A tournament that signaled the start of a new era in men's tennis!How wonderful was it to see a new champion?
Articles from Grog's Gamut
Whenever I return to this blog to look at things I wrote about in the past, more often than not it is the non-political posts that I re-read, perhaps because now that I am paid to write about economic and politics, the writing on sport and movies and music still has the appeal of a hobby - which is what this blog only ever was.This week I did get to write in Guardian Aus on ten
My favourite men’s tennis bit of trivia is that Bernard Tomic is closer in age to Novak Djokovic than Djokovic is to Roger Federer. Tomic is 23, was born in October 1992; Djokovic is 28, was born in May 1987 and is 5 years and 5 months older than Tomic; Federer is 34, was born in August 1981 is 5 years and 9 months older than Djokovic.
Before I start, I think we should all pause to honour the many brave individuals who have taken to social media in the past few days to let everyone know they hate U2. Swimming against the tide is a very tough thing to do; I just hope their reputations can recover. But we should thank them as well – it’s not often social media in 2014 can take you back to 1988.
Today’s labour force figures demonstrated that sometimes economics is not about “good news and bad news”, sometimes it’s just all bad.
There really was nothing in today’s figures that holds any joy. But let us gird our loins and venture into the data.
Firstly the unemployment rate both seasonally adjusted and trend stayed at 5.8%
From my Guardian post I have start using Datawrapper for the graphs. They are a bit more interactive, though pretty basic. I actually prefer just using Excel for some graphs, especially when I am using 2 Y-axis, or I want to combine columns and lines on the same graph.
But here are a few graphs with Datawrapper:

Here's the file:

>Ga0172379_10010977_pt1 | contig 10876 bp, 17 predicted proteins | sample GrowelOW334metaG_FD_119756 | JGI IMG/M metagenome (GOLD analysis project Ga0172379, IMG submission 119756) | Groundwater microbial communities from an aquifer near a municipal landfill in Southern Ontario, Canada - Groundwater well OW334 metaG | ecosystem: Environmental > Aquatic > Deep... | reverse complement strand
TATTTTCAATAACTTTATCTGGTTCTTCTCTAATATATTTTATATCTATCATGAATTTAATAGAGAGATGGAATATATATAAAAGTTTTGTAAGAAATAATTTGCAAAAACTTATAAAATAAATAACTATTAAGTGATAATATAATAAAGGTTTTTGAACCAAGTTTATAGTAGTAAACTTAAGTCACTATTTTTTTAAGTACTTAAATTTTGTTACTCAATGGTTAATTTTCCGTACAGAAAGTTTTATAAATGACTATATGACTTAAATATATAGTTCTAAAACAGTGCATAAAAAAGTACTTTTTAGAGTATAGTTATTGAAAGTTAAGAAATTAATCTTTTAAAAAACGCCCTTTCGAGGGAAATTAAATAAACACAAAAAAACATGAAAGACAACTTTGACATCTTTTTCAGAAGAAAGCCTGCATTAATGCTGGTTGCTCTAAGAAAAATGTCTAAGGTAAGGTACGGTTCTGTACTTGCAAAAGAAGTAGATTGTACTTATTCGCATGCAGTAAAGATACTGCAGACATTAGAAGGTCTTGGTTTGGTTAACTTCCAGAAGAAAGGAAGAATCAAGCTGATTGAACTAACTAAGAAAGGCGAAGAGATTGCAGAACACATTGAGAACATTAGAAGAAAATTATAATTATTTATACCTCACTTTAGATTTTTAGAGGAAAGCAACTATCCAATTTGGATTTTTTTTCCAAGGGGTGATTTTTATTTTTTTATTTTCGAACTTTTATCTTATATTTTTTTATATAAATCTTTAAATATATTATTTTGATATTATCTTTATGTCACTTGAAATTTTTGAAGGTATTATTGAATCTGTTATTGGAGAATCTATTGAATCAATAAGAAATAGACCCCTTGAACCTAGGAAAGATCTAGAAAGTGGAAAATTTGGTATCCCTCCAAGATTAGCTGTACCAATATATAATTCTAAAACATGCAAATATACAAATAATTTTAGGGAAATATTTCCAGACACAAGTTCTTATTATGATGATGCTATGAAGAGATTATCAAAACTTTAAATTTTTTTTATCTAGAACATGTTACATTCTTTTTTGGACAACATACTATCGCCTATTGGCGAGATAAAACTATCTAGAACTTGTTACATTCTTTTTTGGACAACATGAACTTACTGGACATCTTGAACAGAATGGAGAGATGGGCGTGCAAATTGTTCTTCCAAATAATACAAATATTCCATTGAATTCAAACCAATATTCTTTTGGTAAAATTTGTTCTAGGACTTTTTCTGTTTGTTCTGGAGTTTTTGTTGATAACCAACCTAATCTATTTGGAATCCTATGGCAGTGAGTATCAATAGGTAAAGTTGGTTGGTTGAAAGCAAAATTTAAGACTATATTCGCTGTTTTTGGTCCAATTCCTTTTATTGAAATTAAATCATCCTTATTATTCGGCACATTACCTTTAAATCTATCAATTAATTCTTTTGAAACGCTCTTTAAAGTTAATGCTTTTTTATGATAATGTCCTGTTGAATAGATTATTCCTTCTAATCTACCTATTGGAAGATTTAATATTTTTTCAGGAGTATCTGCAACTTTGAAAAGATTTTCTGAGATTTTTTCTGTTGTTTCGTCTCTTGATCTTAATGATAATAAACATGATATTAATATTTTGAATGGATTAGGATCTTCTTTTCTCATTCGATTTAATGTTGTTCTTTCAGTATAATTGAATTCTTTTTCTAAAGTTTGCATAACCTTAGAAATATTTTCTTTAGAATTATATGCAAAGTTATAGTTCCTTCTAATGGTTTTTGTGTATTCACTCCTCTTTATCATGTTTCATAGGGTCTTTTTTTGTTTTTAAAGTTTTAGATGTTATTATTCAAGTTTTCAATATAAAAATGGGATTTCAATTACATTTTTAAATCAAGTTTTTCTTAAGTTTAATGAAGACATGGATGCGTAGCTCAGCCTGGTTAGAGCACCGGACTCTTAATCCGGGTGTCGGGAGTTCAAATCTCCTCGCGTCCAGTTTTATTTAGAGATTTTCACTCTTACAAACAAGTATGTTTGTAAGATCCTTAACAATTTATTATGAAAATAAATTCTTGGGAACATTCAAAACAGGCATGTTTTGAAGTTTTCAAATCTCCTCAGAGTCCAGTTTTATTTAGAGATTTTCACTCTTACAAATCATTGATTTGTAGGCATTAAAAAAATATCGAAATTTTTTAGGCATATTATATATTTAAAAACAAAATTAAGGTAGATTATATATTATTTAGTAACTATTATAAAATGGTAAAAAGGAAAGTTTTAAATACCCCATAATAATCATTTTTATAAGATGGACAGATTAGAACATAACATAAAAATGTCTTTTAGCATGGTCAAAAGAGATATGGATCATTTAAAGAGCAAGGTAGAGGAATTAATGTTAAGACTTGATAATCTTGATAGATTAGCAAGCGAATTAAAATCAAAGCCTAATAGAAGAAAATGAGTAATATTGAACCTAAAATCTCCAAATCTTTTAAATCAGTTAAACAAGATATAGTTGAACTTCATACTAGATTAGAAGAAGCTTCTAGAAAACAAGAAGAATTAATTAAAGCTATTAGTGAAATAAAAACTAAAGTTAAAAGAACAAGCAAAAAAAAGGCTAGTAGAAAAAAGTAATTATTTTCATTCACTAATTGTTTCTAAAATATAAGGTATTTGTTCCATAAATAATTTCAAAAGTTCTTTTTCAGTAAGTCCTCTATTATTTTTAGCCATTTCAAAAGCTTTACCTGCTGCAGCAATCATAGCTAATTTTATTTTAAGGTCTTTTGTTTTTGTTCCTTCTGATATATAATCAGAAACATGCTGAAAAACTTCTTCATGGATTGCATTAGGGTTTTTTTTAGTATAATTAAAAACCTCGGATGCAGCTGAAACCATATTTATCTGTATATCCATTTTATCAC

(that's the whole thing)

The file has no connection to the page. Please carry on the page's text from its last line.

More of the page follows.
I might use these a bit more in future
The Monthly labour force figures came out today and they do little to suggest the Treasury's prediction of 6.25% by June next year will be wildly inaccurate.
In seasonally adjusted terms the unemployment rate in October stayed flat at 5.7%. Although given September’s rate was 5.6755% and October’s was 5.7442%, it was all down to rounding that kept the rate flat when in fact it increased 0.068 percentage points.
Today the ABS released the latest labour force numbers. I haven’t done a full post on the number for a couple month due to the election, so let’s have a look and see how we’re doing.
First off, the numbers scream “ignore the seasonally adjusted rate”. On seasonally adjusted terms the unemployment rate in September actually fell from 5.8% to 5.6%.
During the election campaign, most mornings, the first site I looked at was the Press Display to see what the front pages were like. Obviously they were mostly awful. But for future reference and for your edification here are the front pages of The Daily Telegraph, Courier Mail, Herald Sun, Advertiser, The Oz and Sunday Version thereof of every day of the campaign when the front page had a story about the election.